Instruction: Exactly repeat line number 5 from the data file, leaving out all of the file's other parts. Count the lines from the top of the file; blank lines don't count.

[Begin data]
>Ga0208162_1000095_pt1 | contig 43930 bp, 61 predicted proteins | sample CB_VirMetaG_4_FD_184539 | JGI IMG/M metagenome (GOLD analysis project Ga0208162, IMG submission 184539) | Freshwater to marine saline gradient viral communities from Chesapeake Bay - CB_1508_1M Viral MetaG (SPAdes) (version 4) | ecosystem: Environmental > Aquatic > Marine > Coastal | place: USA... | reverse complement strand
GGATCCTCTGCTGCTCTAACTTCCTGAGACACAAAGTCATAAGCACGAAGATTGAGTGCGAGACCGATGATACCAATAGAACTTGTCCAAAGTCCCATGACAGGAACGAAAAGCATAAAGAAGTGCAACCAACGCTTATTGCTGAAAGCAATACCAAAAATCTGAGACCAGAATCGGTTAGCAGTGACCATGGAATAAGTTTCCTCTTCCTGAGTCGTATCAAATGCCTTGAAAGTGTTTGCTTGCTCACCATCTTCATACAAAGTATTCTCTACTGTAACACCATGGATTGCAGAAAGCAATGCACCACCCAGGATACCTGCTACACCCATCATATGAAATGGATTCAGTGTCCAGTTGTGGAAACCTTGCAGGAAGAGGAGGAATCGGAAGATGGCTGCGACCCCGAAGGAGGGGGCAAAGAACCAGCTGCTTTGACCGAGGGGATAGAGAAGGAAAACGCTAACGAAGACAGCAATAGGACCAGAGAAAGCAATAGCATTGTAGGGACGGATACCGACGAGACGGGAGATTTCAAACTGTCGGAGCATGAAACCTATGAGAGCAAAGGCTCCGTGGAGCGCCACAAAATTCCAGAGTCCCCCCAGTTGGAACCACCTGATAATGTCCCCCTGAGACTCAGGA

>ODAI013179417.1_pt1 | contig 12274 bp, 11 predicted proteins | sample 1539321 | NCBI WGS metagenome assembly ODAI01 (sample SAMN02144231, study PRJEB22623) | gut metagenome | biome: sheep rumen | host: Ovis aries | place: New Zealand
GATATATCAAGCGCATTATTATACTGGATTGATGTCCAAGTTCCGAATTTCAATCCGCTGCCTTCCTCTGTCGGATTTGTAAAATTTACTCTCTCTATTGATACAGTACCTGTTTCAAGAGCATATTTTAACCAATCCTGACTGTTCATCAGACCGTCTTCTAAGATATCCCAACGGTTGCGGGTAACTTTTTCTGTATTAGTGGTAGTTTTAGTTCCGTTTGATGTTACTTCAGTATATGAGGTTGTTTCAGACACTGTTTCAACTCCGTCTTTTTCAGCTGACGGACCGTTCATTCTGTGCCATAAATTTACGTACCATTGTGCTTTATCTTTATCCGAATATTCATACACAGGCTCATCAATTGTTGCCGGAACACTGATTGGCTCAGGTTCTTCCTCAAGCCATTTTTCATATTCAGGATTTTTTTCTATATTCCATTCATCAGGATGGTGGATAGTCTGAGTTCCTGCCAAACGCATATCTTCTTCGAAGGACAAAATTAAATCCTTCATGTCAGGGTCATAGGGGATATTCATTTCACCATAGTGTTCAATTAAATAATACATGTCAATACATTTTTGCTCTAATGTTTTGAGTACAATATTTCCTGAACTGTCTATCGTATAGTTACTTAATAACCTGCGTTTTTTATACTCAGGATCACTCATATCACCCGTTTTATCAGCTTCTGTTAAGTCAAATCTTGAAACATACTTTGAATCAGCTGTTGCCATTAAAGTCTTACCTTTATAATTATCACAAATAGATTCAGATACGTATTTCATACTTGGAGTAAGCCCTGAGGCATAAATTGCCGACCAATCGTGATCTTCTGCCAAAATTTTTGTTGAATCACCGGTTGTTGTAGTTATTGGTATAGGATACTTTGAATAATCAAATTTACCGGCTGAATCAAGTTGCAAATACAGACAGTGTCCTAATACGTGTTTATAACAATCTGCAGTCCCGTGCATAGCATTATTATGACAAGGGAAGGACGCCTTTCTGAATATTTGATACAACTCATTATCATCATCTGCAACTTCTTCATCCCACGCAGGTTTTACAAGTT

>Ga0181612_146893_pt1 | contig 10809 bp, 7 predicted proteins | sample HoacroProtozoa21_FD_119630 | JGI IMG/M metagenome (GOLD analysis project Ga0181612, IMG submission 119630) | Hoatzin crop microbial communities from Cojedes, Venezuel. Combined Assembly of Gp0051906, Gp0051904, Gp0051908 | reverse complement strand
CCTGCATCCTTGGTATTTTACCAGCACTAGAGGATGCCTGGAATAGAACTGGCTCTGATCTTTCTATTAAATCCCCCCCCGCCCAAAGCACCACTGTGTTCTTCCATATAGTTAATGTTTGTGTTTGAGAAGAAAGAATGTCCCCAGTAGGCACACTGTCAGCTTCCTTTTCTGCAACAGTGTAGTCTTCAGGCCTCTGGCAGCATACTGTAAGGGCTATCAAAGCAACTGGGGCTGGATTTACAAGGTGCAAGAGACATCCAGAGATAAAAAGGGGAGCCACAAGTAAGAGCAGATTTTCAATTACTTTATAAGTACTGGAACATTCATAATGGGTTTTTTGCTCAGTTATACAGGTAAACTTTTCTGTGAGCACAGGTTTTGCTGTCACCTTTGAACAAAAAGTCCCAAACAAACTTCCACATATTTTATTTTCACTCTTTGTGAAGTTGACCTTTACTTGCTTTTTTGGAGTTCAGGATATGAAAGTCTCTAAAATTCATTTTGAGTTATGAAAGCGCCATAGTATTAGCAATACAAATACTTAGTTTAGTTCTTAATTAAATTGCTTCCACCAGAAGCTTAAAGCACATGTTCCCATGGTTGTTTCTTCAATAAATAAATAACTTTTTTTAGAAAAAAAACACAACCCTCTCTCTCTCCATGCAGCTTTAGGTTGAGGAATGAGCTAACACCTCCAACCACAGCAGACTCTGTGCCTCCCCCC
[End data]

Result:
>Ga0181612_146893_pt1 | contig 10809 bp, 7 predicted proteins | sample HoacroProtozoa21_FD_119630 | JGI IMG/M metagenome (GOLD analysis project Ga0181612, IMG submission 119630) | Hoatzin crop microbial communities from Cojedes, Venezuel. Combined Assembly of Gp0051906, Gp0051904, Gp0051908 | reverse complement strand